<< Return to Gallery

VIDEO TRANSCRIPT

Sarah Wood:
When Federated Health Charities began in 1983, their first campaign raised around $40 000 for the one participating charity. Thirty five years later, we’re now raising funds for seventeen charities, raising around $2 million a year, with a grand total of just over $48 million given to these charities.

Tatyana Parfenyuk:
Knowing that my work makes a difference, makes me feel great, makes me feel that I accomplished something really meaningful.

Miranda Borisenko:
I continue to support Federated Health Charities, because health for all of us is important, and if we haven’t received support from the charities, we know somebody who has.

Gordana Skrba:
All the charities involved are actively involved with the campaign. It’s a collective effort, it’s a teamwork and we only hope that for many years we will be working together, and that the Federated Health Charities will be around to help us raise revenues for people that we work with and work for.

Bailey B:
If I hadn’t been part of Heart and Stroke, I would definitely not be where I am today. Heart and Stroke definitely celebrated my condition, which I had not done before. I was empowered, I became a better speaker. I wouldn’t be doing a master’s, and I don’t know where I’d be.

Matthew Maynard:
I think the important part was that we got together with other families, that we saw that, hey, we’re not alone. And I think that’s one of the big things that Hemophilia Ontario offers, is to say, hey, you’re not alone.
In many ways it’s the education, but I think the biggest part of it is the community.

Biljana Potkonjak:
One in four Canadians may have a liver disease. We try to advocate for equal access to treatment, for better understanding, to raise awareness of liver disease, and to fund medical research, which is really crucial.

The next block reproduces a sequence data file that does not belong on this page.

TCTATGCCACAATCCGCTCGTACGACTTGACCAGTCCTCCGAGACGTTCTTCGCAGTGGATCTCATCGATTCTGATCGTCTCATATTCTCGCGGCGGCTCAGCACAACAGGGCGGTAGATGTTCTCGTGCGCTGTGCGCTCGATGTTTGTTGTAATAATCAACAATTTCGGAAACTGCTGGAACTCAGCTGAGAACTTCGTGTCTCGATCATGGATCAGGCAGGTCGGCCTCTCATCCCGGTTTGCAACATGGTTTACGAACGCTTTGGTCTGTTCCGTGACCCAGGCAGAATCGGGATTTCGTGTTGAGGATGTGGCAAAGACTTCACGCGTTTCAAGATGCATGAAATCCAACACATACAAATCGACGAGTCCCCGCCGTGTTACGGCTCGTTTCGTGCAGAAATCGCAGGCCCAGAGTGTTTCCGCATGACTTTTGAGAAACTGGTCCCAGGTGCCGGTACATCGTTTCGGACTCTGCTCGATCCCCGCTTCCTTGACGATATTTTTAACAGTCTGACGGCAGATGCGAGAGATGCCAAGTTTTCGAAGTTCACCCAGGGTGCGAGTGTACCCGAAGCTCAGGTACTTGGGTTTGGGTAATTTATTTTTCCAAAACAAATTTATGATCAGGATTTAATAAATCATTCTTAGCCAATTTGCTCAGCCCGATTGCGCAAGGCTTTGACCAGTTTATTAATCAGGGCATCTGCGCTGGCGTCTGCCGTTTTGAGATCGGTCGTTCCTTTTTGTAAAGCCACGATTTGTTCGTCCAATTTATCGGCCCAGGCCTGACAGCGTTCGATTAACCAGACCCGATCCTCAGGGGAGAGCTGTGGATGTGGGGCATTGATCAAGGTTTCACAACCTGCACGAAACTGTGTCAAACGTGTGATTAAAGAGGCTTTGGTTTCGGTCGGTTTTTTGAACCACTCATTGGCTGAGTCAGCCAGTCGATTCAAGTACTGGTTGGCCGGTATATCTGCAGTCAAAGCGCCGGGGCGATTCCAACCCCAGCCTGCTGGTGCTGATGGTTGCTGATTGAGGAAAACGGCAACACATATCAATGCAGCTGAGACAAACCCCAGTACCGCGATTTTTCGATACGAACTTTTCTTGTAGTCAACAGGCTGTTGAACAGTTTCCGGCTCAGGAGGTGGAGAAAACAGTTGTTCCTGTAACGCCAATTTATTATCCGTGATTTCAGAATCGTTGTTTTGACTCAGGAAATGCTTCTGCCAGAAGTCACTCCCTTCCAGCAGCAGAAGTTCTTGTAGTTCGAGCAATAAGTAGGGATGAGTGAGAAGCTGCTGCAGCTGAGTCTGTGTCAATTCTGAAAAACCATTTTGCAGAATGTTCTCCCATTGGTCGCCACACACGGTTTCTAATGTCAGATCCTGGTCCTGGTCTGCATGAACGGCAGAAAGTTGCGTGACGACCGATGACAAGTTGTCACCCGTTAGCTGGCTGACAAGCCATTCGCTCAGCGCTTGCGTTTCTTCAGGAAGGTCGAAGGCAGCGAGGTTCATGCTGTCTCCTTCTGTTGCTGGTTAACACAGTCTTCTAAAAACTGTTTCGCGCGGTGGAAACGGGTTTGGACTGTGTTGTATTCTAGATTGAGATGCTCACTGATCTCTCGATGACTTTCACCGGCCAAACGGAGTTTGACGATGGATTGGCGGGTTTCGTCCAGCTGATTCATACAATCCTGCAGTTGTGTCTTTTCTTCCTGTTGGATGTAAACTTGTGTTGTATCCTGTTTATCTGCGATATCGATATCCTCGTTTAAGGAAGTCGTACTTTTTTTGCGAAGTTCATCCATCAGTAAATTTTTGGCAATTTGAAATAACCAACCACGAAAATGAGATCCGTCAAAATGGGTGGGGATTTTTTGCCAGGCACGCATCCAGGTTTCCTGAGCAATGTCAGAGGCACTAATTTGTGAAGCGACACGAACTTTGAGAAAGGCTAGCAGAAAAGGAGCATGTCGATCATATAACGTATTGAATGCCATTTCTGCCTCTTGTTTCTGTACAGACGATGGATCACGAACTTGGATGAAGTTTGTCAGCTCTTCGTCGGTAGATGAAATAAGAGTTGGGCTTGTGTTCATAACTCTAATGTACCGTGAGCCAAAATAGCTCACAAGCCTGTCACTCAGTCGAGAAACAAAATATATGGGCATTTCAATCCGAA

Nancy Yarmel:
When we started the Cancer Society in 1938, the survival rate in the early forties was 25%. We’re now at a survival rate of 60, and some of the cancers is approaching 90% five-year survival rate. That’s the power of research.

Nouma Hammash:
Spinal Cord Injury Ontario receiving these donations from Federated Health Charities, means that people with disabilities are able to go back and lead normal lives.

Tracie Napoli:
We appreciate everyone’s contribution. But when somebody can donate so that we receive funds on a consistent basis, it helps us be able to plan for the needs that we have to meet.

Andy Donovan:
The money is crucial to continue to fund what we do, but also, it’s another channel for us to communicate our message out to the community, to a group that we wouldn’t normally be able to connect to.

Sarah Wood:
I would like to say to our donors, thank you. I can say with confidence that you’re not just changing people’s lives, you are saving lives. With the amount of money that we’ve invested into research, millions and millions of dollars, there are, without a doubt, better treatment outcomes and potential cures for these diseases, that would not have existed without this campaign.